That Awkward In-Between: Being a Long-Term Guest in America

My identity can be shaped by the people around me, based on how I react to them

People refer to me as a Chinese in the Philippines, and as a Filipino in the United States.

Shared experiences, not looks, dictate your group identity and community

One of my most amazing, influential history professors back when I was in undergrad drilled in me the idea that nationality is defined by shared experiences, not by how you look (see Benedict Anderson’s concept of imagined community).

Home is where you are not a guest, where your identity has a certain sense of permanence and continuity

The combination of my declared identity and my insights towards shared experiences has allowed me to find and form pockets of communities during my time here in the Bay Area.

While shared experiences may start with nationality and community, I find them to be a gateway to building and bridging new experiences with people who are different.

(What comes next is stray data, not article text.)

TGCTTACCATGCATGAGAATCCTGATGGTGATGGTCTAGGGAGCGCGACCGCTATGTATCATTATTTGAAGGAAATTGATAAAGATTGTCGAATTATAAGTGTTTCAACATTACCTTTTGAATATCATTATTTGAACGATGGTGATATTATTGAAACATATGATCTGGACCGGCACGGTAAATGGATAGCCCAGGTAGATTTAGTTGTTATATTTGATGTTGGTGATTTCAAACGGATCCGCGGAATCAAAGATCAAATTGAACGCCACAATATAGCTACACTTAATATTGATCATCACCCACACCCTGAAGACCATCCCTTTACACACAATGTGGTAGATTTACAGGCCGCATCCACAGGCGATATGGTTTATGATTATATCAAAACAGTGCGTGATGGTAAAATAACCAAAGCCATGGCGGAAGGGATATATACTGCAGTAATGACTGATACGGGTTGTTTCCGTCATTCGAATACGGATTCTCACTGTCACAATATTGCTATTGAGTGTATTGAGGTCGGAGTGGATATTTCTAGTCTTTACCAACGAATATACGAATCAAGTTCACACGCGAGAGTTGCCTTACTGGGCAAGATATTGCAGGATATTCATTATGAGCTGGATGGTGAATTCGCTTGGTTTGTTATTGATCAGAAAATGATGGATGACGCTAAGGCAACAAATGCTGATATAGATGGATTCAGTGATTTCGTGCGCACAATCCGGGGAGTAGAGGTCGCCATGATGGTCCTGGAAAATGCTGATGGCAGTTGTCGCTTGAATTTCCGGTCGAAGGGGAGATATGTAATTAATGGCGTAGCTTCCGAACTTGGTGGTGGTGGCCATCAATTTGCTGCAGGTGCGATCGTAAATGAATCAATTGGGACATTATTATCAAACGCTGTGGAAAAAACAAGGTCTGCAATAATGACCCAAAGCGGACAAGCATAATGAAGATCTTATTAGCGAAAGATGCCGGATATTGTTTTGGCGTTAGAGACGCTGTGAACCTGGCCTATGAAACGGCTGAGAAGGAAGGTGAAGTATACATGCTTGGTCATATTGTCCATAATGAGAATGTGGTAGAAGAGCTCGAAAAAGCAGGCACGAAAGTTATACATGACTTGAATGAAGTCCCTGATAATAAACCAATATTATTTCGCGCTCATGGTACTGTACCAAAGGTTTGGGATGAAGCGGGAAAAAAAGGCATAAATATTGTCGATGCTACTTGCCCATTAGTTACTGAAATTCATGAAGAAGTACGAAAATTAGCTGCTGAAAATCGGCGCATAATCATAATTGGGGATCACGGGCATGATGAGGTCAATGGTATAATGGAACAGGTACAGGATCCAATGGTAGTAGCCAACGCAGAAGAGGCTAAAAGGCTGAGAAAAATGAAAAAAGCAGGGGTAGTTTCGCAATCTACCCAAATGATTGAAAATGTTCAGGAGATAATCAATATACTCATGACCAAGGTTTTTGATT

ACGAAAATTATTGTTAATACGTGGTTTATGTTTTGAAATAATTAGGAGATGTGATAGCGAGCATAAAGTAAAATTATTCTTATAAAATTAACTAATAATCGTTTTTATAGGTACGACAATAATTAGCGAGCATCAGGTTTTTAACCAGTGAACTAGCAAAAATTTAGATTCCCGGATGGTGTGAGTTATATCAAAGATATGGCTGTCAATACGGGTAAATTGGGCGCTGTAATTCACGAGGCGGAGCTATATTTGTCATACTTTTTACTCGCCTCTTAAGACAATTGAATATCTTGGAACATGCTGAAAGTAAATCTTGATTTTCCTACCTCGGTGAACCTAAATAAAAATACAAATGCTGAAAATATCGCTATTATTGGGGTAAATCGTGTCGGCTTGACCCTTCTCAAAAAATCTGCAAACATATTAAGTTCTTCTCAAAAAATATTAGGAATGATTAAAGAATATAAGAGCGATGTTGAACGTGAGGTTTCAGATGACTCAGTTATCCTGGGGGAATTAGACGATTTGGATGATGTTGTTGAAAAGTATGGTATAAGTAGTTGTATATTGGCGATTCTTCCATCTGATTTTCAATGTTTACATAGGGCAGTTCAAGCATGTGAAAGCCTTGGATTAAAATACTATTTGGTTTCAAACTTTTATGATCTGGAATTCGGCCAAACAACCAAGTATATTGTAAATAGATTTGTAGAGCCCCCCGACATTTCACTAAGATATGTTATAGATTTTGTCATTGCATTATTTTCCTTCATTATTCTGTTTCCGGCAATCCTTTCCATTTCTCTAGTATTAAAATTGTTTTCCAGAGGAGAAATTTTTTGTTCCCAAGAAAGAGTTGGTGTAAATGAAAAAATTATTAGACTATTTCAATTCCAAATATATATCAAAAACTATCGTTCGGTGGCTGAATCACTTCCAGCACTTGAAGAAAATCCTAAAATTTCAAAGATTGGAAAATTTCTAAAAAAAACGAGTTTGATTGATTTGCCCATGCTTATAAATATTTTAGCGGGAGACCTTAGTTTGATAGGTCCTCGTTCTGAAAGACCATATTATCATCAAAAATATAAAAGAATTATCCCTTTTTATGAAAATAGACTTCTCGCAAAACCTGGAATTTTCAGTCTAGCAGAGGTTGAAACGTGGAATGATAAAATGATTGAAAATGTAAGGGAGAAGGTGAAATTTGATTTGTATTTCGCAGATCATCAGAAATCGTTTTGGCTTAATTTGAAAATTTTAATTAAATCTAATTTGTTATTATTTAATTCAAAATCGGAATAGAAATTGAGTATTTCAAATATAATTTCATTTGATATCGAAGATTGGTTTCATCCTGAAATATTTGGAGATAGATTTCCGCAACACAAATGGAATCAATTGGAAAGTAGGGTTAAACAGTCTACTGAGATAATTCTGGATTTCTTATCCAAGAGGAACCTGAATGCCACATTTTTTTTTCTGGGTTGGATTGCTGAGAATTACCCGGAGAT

I hope my talk of discovering my identity does not make it appear that my time here has been unpleasant or unwelcoming. I am a very grateful guest here that simply fears losing the memories of home. In fact, the Bay Area is probably the closest one can get to an experience of Manila.

You be who you are: the freedom of embracing what stirs your heart

Let me close this note by sharing an interesting, amusing (to some, hopefully) childhood transition.

ErudiFi + Stanford GSB || ❤️ Education, Technology, and Humanities || Writes about work, life, well-being, and learning || Poet at heart || 🇵🇭

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